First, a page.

Greene Records gets its wax on. Photo by Janine Kahn.
Greene Records gets its wax on. Photo by Janine Kahn.

Locals Only

The Internet has become the mortal enemy of brick-and-mortar record stores. Average music buyers commonly see no reason to drive to an actual store when online music sites can provide them with instant and usually less-expensive gratification.

After witnessing the collapse of once-successful Tower Records and the steady decline of other previously thriving music stores (count your days, Wherehouse), Dirk Lemmenes and Jeff Bellew still went ahead and purchased a punk/hardcore/indie record store when it was put up for sale. What the hell were they thinking?

"We're not stupid," Bellew explains of the duo's decision to buy Greene Records. "We know there's a risk involved." Bellew, who worked at Tower Records for 17 years, adds with a laugh, "Besides, I don't know how to do anything else."

Lemmenes chimes in, "We know we're not the only two guys around who like to buy records and support bands."

Bands like to support Greene Records, too. To celebrate the shop's new ownership, MxPx played a free in-store show. Fans who couldn't cram inside to see the band flooded the sidewalk, and soon, tiny Ponderosa Street was swarming with people.

Greene Records itself looks like a typical alternative record store, which, sadly, is now an endangered species of retail. The square room is painted dark gray, and the walls are lined with neatly folded T-shirts and vinyl records. There's a glass case up front that doubles as cash register counter, one side of it plastered with Subhumans and Bad Religion stickers.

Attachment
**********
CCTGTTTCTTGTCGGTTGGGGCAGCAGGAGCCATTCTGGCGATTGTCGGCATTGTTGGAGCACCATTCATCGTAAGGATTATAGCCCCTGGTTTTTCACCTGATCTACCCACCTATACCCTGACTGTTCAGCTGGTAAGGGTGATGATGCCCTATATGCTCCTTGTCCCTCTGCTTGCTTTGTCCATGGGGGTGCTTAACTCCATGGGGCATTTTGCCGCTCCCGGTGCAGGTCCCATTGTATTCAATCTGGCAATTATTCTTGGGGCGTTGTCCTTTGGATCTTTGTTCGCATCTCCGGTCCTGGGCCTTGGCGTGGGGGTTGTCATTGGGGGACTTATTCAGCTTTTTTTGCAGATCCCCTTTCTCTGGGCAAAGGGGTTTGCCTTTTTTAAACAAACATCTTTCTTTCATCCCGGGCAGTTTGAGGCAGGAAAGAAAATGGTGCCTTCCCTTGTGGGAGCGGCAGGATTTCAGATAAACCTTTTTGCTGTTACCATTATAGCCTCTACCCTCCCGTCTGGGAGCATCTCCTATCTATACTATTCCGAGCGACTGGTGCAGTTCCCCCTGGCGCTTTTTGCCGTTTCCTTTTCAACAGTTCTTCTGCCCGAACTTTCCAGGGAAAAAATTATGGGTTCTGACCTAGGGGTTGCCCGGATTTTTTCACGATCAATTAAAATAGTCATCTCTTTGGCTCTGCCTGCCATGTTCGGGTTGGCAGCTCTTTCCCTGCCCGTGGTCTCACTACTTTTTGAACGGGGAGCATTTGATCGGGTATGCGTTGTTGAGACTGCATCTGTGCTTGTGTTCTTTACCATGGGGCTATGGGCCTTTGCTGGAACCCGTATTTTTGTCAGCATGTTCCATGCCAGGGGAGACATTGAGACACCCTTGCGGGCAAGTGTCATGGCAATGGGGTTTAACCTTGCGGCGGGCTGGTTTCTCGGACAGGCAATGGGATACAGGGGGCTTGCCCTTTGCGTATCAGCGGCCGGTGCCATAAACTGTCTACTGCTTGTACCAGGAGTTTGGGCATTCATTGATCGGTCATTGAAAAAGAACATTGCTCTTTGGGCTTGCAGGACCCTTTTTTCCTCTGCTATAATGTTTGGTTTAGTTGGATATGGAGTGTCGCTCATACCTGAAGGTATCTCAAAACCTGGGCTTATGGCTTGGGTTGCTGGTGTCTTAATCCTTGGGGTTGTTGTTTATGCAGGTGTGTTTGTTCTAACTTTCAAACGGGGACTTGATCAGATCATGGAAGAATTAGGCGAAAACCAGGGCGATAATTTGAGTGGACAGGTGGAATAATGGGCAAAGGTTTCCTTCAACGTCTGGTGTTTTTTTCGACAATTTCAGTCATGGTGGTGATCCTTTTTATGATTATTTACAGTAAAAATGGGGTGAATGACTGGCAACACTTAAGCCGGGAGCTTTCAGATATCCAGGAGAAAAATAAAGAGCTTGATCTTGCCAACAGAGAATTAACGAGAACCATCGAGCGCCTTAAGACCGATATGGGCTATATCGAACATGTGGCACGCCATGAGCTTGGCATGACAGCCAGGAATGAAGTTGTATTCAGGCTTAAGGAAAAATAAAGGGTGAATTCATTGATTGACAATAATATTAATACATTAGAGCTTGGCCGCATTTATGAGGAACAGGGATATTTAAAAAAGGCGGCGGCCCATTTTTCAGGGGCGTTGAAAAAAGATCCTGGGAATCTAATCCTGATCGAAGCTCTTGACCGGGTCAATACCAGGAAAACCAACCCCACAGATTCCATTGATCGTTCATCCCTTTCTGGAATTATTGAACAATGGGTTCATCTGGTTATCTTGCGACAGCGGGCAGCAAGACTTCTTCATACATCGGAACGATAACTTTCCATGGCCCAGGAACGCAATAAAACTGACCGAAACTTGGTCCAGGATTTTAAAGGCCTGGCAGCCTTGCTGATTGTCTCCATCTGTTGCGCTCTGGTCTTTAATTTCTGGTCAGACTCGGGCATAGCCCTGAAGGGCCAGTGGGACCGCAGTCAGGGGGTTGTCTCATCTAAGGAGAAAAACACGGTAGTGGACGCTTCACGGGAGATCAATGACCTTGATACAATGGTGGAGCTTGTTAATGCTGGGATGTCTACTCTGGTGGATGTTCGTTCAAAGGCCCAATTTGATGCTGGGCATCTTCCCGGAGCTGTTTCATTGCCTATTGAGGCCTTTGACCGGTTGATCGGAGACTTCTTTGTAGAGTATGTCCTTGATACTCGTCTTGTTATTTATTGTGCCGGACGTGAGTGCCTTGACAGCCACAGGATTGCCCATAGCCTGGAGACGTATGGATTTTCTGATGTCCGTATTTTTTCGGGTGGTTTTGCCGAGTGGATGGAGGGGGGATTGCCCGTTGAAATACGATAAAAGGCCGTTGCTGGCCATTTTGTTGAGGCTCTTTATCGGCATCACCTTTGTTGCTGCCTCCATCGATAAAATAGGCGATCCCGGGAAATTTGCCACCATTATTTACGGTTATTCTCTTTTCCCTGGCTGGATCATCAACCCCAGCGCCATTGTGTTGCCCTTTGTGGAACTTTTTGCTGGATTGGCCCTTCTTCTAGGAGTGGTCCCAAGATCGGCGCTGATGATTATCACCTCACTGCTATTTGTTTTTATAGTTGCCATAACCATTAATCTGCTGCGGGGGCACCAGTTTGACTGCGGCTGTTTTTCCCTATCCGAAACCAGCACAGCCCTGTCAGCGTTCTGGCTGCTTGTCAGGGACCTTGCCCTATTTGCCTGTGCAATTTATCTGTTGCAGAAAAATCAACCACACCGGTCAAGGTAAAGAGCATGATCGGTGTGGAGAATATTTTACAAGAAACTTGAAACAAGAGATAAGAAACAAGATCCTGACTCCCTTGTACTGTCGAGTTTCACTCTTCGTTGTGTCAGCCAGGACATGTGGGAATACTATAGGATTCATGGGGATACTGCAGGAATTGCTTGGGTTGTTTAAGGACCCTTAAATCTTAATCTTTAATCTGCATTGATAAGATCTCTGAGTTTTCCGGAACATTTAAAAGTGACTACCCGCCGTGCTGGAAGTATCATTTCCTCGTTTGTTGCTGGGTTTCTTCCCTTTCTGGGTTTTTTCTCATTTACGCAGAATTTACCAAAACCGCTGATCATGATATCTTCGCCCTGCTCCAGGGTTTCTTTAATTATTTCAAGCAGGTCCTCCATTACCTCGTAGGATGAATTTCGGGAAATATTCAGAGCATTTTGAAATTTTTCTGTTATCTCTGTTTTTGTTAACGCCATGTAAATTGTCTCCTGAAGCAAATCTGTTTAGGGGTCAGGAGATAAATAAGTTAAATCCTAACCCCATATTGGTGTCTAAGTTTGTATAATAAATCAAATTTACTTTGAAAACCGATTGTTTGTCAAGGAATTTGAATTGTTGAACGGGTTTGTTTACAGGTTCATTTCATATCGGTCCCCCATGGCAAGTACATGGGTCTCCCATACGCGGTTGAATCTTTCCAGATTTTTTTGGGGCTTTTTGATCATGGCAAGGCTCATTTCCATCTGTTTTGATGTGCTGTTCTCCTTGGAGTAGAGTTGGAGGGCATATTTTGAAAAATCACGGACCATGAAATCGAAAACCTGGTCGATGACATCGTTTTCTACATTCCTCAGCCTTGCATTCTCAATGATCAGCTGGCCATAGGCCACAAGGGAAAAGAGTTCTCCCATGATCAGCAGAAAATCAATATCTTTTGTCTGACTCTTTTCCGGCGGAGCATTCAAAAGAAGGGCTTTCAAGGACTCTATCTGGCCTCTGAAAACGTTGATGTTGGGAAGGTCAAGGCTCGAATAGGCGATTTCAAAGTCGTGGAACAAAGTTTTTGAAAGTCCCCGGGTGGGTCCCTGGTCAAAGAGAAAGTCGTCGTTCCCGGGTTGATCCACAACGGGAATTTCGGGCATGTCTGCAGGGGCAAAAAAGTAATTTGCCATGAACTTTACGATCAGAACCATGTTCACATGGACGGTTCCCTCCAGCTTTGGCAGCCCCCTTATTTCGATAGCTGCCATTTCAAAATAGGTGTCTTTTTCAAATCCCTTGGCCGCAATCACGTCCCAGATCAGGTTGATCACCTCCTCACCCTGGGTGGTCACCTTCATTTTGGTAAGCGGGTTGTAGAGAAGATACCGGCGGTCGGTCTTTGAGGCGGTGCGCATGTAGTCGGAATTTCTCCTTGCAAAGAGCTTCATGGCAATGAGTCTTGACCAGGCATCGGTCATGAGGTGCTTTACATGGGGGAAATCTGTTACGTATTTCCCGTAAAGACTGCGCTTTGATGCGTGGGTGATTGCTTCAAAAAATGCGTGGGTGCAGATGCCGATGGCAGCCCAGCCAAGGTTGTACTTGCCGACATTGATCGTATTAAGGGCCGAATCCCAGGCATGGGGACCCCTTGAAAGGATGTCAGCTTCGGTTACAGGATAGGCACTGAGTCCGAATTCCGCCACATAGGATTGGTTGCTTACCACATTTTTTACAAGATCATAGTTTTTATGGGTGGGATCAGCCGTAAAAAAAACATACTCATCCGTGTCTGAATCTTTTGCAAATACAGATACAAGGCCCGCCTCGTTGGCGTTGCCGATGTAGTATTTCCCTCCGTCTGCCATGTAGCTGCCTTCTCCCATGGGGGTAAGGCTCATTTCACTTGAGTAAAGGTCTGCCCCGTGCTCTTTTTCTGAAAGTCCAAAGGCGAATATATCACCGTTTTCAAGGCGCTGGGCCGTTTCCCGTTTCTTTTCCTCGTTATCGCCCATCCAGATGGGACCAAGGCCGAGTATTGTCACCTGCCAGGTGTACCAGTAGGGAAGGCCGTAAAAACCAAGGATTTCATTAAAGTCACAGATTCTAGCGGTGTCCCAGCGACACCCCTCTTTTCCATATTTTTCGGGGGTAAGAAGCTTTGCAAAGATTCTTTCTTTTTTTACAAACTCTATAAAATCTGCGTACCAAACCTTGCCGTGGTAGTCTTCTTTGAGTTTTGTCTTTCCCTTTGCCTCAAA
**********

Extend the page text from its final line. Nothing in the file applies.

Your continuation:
"Greene Records has always been a punk/metal/indie store," says Bellew, "but we're trying to expand the indie aspect, especially on vinyl."

Greene's remarkable selection of vinyl records remains its focus."People's tastes are much wider when it comes to vinyl," continues Bellew. "All bets are off. Kids will come in and end up buying '80s, country, old crooners, Rolling Stones, Hawaiian drum chants. It really goes across the board."

"People want certain albums in their collection; half the time, it's because of the cover," adds Lemmenes. "Like the first Adolescents or Misfits or Suicidal Tendencies—[record collectors] almost feel obligated to have them in their collection."

When asked about the competition of online music sites, Lemmenes admits, "Obviously, it's affected CD sales overall, but mostly in the mainstream area. It hasn't quite gotten to underground and indie music. Also, in terms of collectibility, the artwork is so important."

"I mean, I have a thousand albums on my iPod, but I wouldn't call it a record collection," Bellew says. "The element of supporting bands is still important to some kids."

Being a small store, Greene Records has a necessarily limited stock. However, if a release is out there, Bellew and Lemmenes will do everything they can to get it. Greene's special orders have an impressive turnaround time of one week.

"We realize we're just getting started," says Bellew. "With the rare and hard-to-find vinyl being our focal point, we want the store to become somewhat of a destination. Besides," he says with a smile, "there are worse fates than hanging out in a record store with your best friend all day."



All-access pass to the top stories, events and offers around town.

  • Top Stories


All-access pass to top stories, events and offers around town.

Sign Up >

No Thanks!

Remind Me Later >